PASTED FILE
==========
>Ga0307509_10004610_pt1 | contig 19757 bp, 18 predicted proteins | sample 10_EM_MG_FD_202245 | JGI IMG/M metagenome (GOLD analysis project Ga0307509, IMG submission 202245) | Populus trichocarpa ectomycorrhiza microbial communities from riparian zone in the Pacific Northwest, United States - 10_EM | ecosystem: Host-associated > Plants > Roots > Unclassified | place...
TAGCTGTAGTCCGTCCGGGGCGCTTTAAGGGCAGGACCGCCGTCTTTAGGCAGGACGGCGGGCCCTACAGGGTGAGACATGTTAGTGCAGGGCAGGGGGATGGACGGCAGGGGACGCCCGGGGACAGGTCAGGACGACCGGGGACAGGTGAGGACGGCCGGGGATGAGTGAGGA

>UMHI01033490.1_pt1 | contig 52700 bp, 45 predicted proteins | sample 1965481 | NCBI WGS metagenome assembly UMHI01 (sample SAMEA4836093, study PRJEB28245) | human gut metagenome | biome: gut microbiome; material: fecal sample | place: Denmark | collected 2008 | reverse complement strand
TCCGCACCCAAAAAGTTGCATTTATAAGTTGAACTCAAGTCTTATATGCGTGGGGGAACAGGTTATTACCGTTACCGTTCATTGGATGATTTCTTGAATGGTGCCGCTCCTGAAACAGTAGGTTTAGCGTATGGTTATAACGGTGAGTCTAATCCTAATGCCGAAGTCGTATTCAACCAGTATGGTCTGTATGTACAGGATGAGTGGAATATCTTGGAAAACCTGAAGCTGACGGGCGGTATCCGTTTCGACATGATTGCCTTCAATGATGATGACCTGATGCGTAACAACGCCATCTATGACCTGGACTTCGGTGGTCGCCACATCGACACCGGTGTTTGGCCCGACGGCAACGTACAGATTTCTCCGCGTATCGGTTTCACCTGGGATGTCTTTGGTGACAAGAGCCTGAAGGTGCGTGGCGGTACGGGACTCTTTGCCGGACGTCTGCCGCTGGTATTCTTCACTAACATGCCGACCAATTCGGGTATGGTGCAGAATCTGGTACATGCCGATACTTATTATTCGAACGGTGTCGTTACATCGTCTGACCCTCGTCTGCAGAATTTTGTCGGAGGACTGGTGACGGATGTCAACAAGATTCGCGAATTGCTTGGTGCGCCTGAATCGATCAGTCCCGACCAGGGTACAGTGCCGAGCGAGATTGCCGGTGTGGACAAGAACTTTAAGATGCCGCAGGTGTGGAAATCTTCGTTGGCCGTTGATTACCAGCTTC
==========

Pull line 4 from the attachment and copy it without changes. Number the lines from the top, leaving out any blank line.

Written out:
TCCGCACCCAAAAAGTTGCATTTATAAGTTGAACTCAAGTCTTATATGCGTGGGGGAACAGGTTATTACCGTTACCGTTCATTGGATGATTTCTTGAATGGTGCCGCTCCTGAAACAGTAGGTTTAGCGTATGGTTATAACGGTGAGTCTAATCCTAATGCCGAAGTCGTATTCAACCAGTATGGTCTGTATGTACAGGATGAGTGGAATATCTTGGAAAACCTGAAGCTGACGGGCGGTATCCGTTTCGACATGATTGCCTTCAATGATGATGACCTGATGCGTAACAACGCCATCTATGACCTGGACTTCGGTGGTCGCCACATCGACACCGGTGTTTGGCCCGACGGCAACGTACAGATTTCTCCGCGTATCGGTTTCACCTGGGATGTCTTTGGTGACAAGAGCCTGAAGGTGCGTGGCGGTACGGGACTCTTTGCCGGACGTCTGCCGCTGGTATTCTTCACTAACATGCCGACCAATTCGGGTATGGTGCAGAATCTGGTACATGCCGATACTTATTATTCGAACGGTGTCGTTACATCGTCTGACCCTCGTCTGCAGAATTTTGTCGGAGGACTGGTGACGGATGTCAACAAGATTCGCGAATTGCTTGGTGCGCCTGAATCGATCAGTCCCGACCAGGGTACAGTGCCGAGCGAGATTGCCGGTGTGGACAAGAACTTTAAGATGCCGCAGGTGTGGAAATCTTCGTTGGCCGTTGATTACCAGCTTC